based programming. OLE once again focused on COM technology as it related to the creation of
        compound documents.

      COM provides a means for one software program to access the services provided by another
      application. COM defines the standard through which different software components exchange services
      or functionality.

        COM simplifies the task of building large, reusable software applications. It does this by providing:
        • Object-based design and development environment.
        • Unified approach for accessing functions in libraries, processes, or operating system services.
        • Language independence.
        • Simplified versioning.

        Prior to the development of the Component Object Model, there was no standard Windows approach
        for this type of software service communication. Without COM, each service access configuration
        required a unique protocol. By providing a standard protocol through which all scenarios could work,
        COM eliminated much of the complexity involved with software component communication. It offered
        the Windows programming community a master architecture that spanned libraries, applications,
        system software, and networks.

    How COM Works
       In the Component Object Model, software services are implemented through a COM object (an object
       is a self-contained entity that consists of both data and procedures to manipulate the data). Through its
       architecture, the COM object usually supports multiple interfaces, each of which includes a number of
       methods. A method is typically a function or procedure that is called by the client and performs a
       specific action. Software utilizing the COM object is known as the client. Requests, or calls from the
       client, trigger the procedures held within each COM method. When the client requests a service, a
       pointer is activated that communicates to the COM interface. Each COM interface requires the
       activation of a unique pointer from the client. If an interface is comprised of multiple methods, they are
       usually related functionally to each other in some way.

        The implementation of an object always occurs within a server. The server can either be a Dynamic
        Link Library (DLL), which is loaded as needed when an application is running, or a separate process of
        its own.


                                          Pointers           Interface

                                                             Interface            COM Object

                     Client                                                    Server
                 (Visual Basic)                                                (IDL)

             A client with pointers to two of a COM object’s interfaces - from Chappell, Understanding ActiveX and OLE.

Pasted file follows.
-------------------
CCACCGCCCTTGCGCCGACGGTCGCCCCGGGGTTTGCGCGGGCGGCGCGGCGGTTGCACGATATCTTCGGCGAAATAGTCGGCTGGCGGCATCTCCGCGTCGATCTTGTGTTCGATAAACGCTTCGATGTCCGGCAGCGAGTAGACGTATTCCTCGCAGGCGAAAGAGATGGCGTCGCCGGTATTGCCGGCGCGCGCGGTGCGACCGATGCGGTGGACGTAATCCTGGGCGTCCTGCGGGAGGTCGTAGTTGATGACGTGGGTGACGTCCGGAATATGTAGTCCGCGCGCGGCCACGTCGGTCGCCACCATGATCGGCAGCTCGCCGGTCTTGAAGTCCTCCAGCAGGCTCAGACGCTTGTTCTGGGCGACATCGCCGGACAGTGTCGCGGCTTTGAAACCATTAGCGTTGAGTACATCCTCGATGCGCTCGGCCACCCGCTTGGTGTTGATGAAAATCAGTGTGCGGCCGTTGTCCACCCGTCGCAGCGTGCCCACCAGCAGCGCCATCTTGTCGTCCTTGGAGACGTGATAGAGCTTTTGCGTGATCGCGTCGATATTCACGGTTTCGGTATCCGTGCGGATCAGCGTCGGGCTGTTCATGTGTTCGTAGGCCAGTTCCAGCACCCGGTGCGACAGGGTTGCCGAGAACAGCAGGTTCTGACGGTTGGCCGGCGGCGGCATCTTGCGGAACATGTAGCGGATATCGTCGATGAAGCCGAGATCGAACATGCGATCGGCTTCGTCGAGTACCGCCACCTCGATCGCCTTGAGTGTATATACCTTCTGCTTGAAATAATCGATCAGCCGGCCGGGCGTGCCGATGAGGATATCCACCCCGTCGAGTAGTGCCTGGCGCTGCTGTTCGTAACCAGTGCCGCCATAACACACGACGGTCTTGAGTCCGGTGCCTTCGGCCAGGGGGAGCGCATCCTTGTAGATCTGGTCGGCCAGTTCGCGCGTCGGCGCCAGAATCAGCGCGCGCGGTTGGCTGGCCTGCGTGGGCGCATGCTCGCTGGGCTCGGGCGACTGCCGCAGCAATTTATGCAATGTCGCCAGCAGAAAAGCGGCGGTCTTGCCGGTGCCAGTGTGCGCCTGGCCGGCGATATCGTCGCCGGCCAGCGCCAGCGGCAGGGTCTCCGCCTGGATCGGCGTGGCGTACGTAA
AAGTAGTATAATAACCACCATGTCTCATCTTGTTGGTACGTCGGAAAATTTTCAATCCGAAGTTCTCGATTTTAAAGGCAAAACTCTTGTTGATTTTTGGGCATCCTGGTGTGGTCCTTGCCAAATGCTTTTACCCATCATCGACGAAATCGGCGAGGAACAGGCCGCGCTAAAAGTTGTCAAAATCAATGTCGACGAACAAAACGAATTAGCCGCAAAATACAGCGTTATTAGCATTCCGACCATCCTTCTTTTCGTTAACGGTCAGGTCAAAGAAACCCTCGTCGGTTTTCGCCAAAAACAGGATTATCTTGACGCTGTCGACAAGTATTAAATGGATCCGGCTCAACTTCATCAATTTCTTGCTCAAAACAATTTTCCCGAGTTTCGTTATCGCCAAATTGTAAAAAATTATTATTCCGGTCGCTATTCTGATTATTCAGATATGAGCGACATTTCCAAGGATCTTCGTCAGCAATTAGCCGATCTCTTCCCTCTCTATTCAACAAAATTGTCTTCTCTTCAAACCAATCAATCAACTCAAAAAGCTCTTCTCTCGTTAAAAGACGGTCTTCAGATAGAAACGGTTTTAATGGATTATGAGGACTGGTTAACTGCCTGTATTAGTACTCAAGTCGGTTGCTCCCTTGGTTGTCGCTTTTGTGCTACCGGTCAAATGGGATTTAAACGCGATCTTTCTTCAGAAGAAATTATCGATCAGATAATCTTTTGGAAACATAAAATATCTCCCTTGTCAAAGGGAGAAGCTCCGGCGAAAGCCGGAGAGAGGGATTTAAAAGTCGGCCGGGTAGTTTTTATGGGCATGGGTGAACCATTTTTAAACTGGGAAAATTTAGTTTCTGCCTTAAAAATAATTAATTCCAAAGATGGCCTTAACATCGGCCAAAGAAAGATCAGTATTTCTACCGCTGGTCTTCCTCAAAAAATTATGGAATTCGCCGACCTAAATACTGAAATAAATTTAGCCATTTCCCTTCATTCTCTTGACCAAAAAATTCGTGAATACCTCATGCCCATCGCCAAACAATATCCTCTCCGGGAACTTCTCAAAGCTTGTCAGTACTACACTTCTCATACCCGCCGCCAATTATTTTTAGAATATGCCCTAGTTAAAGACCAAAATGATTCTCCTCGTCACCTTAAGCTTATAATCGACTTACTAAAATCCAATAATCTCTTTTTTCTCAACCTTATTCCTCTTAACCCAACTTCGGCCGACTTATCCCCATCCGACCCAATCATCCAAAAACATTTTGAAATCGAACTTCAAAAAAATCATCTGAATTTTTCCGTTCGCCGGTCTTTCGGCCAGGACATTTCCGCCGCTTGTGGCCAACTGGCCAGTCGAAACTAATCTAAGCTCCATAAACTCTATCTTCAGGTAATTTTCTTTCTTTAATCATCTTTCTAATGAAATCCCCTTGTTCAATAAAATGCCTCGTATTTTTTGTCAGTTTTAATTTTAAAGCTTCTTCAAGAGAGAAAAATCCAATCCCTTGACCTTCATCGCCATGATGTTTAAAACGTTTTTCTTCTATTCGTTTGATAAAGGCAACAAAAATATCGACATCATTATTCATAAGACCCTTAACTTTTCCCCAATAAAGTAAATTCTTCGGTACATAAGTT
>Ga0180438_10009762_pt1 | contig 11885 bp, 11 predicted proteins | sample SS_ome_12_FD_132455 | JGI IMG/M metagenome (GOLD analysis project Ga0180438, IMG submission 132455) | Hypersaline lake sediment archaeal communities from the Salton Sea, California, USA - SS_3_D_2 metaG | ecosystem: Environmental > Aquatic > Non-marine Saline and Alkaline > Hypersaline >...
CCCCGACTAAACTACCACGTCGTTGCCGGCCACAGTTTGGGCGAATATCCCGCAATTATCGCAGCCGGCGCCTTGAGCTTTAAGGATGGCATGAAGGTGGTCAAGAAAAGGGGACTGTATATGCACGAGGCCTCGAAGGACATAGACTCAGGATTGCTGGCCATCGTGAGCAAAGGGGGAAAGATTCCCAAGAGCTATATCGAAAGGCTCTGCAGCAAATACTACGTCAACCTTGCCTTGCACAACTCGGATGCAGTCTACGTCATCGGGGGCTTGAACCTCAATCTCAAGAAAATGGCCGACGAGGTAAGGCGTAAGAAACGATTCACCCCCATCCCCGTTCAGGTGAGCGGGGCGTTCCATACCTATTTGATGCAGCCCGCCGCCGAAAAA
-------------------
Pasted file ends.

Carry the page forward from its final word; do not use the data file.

Object Class
   When a group of objects share some common characteristic, they are grouped into a class. A class
   defines all the common properties of the objects that belong to it. For example, there might be a class
   called “shape” that contains objects which are circles, rectangles, and triangles. In object programming,
   the object’s class must be known in order to activate it. The COM Library maintains the directory of all
   available COM object classes on a particular system. When the client activates a COM-based function,
   the COM library specifies the associated COM object class. The COM library also identifies the initial
   COM interface. That COM interface supplies the initial pointer. The COM library then activates the
   appropriate server for that COM object. It also passes back to the client a pointer to the requested
   interface. Pointers to additional interfaces for that COM object are then provided directly to the client
   from the object. To summarize: the COM library activates the process and supplies the initial pointer to
   any COM object.

Component Software
   Traditionally, software developers embark on new engineering projects at the very bottom of a long
   ladder. Every new application that is developed is treated as a unique project and built from the ground
   up. Imagine for a moment if computers were built this way. Every CPU, disk drive and monitor would
   be a custom project with no parts ready to assemble. Hardware engineering efficiency is achieved by
   building on the work of others, which results in reusable components. This process simplifies
   engineering, creates well-defined specifications, reduces time-to-market, and lowers cost to the

    Just as the computer component industry supports hardware reuse, COM objects provide a similar,